Modoc National Forest

North Warner AutoTour

Rugged beauty, history, key to the north corner.

The North Warner Tour is separated from the South Warner Tour by SR 299 and Cedar Pass.

The tour heads north on U.S. 395 from Alturas and then turns east on SR 299 over Cedar Pass into Cedarville.

At Cedarville, turn north on County Road 1 towards Lake City. From the Cedarville intersection, drive 5.2 miles north and turn left on Upper Lake City Road. After about a mile Upper Lake City Road again heads north and into Lake City. The hamlet has the distinction of being the first ?subdivision? in Modoc and was surveyed by a group of promoters in 1863. Other firsts claimed by Lake City include: the first white man?s dwelling; first sawmill; first school, and first wedding.

The Lake City Flour Mill?no longer in production?is well worth a photograph. Park at the intersection at South Water Street, and take a short walk up the hill to the mill on the south side of the road.

The Lake City School still stands, and is now a private residence. It?s on the north side of the road about three-tenths of a mile from the flour mill access road. Continue on the County Road 1 and make a left, headed to Fort Bidwell.

Travelers have two options at this point. One option is to take Fandango Pass (State Historical Landmark No. 546), and head back to Alturas. The other option is to take the High Grade route through Fort Bidwell (State Historical Landmark No. 430).
The Fandango tour

Both routes are well worth taking, and the first is Fandango. It heads over Fandango Pass and into the Goose Lake Valley, an area full of pioneer history and tragedy.

Travel north about 10.2 miles from Lake City and take Forest Road 9, the Fandango turn-off. At 2.4 miles on that road pull over and park on the right. Looking up the hill you?ll see what looks like a rock wall. It?s actually the stabilization of a road bed the U.S. Army built as a route from Fort Bidwell across the Warner Mountains and on across the Devil?s Garden. This road replaced the original immigrant trail, which was too steep.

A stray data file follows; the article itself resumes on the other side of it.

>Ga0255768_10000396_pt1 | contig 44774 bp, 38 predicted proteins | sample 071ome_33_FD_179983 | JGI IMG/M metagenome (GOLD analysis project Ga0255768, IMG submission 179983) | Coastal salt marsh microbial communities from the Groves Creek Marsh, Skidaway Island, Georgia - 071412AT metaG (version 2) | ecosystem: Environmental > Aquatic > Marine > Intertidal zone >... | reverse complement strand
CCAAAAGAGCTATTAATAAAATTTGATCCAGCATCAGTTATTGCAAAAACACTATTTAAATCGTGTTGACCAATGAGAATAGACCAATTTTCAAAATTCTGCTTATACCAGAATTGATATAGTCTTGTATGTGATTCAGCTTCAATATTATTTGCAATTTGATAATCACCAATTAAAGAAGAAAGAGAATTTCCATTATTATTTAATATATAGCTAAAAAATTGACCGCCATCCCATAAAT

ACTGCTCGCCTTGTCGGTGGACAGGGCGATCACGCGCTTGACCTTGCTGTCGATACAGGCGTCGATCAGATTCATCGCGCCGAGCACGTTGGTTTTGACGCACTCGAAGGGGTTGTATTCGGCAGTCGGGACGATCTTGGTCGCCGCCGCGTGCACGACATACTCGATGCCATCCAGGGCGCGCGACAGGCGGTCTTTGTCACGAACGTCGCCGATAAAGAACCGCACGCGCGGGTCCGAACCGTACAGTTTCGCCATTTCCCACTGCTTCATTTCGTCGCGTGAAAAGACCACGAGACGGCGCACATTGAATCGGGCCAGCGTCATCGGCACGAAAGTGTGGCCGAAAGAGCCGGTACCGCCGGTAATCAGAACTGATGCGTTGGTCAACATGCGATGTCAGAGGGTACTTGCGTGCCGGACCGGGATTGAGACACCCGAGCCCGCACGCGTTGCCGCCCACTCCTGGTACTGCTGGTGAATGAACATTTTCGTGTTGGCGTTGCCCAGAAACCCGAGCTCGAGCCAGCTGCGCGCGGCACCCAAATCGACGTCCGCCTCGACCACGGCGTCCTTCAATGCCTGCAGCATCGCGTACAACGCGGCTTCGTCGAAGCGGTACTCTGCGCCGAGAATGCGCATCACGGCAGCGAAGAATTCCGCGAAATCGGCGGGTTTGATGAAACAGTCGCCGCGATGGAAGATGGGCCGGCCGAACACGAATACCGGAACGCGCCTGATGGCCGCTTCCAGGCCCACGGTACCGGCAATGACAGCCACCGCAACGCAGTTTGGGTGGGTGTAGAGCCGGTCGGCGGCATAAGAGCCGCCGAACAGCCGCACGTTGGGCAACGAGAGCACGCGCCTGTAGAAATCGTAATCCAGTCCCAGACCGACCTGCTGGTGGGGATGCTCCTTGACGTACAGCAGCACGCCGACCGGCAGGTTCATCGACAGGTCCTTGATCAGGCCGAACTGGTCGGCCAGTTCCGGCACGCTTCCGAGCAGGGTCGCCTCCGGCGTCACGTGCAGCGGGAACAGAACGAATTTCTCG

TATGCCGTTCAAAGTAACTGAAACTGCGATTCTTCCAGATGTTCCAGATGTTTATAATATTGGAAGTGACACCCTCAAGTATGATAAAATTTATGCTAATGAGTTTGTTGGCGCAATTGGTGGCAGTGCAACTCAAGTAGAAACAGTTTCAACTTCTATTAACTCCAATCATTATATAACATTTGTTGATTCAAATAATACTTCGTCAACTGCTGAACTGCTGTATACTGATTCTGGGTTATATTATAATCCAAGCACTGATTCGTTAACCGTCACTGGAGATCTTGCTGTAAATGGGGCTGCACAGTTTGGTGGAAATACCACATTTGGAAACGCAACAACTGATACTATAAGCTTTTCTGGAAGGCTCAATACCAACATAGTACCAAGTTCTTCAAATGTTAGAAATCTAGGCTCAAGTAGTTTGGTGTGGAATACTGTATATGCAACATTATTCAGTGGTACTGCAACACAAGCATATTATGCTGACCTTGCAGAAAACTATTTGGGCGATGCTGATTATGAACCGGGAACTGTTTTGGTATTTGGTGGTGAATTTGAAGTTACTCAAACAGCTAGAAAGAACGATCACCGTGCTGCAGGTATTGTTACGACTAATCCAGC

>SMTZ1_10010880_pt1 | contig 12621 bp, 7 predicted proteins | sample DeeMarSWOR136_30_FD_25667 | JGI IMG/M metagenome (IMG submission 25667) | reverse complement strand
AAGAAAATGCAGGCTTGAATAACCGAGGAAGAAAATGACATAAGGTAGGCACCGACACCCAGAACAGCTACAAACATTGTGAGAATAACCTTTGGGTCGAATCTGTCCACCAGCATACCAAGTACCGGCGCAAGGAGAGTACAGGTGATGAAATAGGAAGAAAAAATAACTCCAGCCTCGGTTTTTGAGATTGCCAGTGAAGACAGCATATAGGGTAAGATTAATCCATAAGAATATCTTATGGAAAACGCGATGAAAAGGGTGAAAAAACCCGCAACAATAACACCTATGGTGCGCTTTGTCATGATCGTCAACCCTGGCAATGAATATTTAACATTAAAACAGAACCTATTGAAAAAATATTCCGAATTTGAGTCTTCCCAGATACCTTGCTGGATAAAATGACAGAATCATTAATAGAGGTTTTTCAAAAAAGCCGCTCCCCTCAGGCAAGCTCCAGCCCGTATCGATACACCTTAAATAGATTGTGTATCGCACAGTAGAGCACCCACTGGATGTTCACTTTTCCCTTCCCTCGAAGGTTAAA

Continue up the road about a ½ mile and on the left you?ll see a steep portion of the Lassen-Applegate immigrant trail going straight up the hill.

Fandango Pass is legendary in California history. The Applegate brothers led the first wagon train bound for Oregon over the pass in 1846. Peter Lassen later advertised it (wrongly) as an easier route to California, and in the gold rush of 1849, it was the principal route to California. The emigrants considered the Warners an edge of the Sierra Nevada and incorrectly jumped to the conclusion that the trip was almost over. Crossing Fandango was cause for celebration, including the 19th century fandango dance, which gave Fandango its name.

At the top of Fandango Pass is a historic marker placed by the Native Daughter of the Golden West. Travel 1.2 miles from the monument and to the right you will see Fandango Peak, and to the left is Fandango Valley, the purported site of the Fandango Massacre.

Heading west the tour passes Buck Creek Guard Station, built in 1908 as the first ?modern? building on the Modoc forest.

An interesting side trip turns left 0.7 miles beyond Buck Creek and heads to Lassen Creek and the Rainbow obsidian mines. Drive 1.6 miles, and then turn left at the fork. The Rainbow mine is 2.6 miles to the south on Forest Road 46N30. To get to Lassen Creek campground, continue down the road 0.4 miles, turn right and cross the bridge for another 1/3 of a mile. The campground is in a beautiful meadow with no facilities other than a vault toilet. The road is good and accessible to trailers. Permits are required for obsidian mining.

To return to the tour loop, go north to where the four roads come together and go straight on road CR47 to U.S. 395.

Travel across U.S. 395 and follow the loop into Willow Ranch, a one-time bustling logging town. The community had its own school, and its post office was established in 1871. The mill and the post office closed down after World War II. The sawmill burner is still visible near the millpond. The old school still stands. The loop rejoins U.S 395 at CR47.

Once back at the highway, head south and to the Goose Lake overlook. Most of the lake can be seen from that point. The Sugar Hill Viewpoint is about a mile further down the highway. Look up on the east side of the road and you?ll see a historic lookout at the top of the peak. This is also a popular spot for hang gliders, who often show up on the weekends.

Further south is the small town of Davis Creek, with its historic buildings and a down-home general store. The Davis Creek Community Church is on the west side of the highway.
Just over 6 miles from Davis Creek, the highway enters a narrow canyon where the rim of the Devil?s Garden Lava Platform is visible on the right.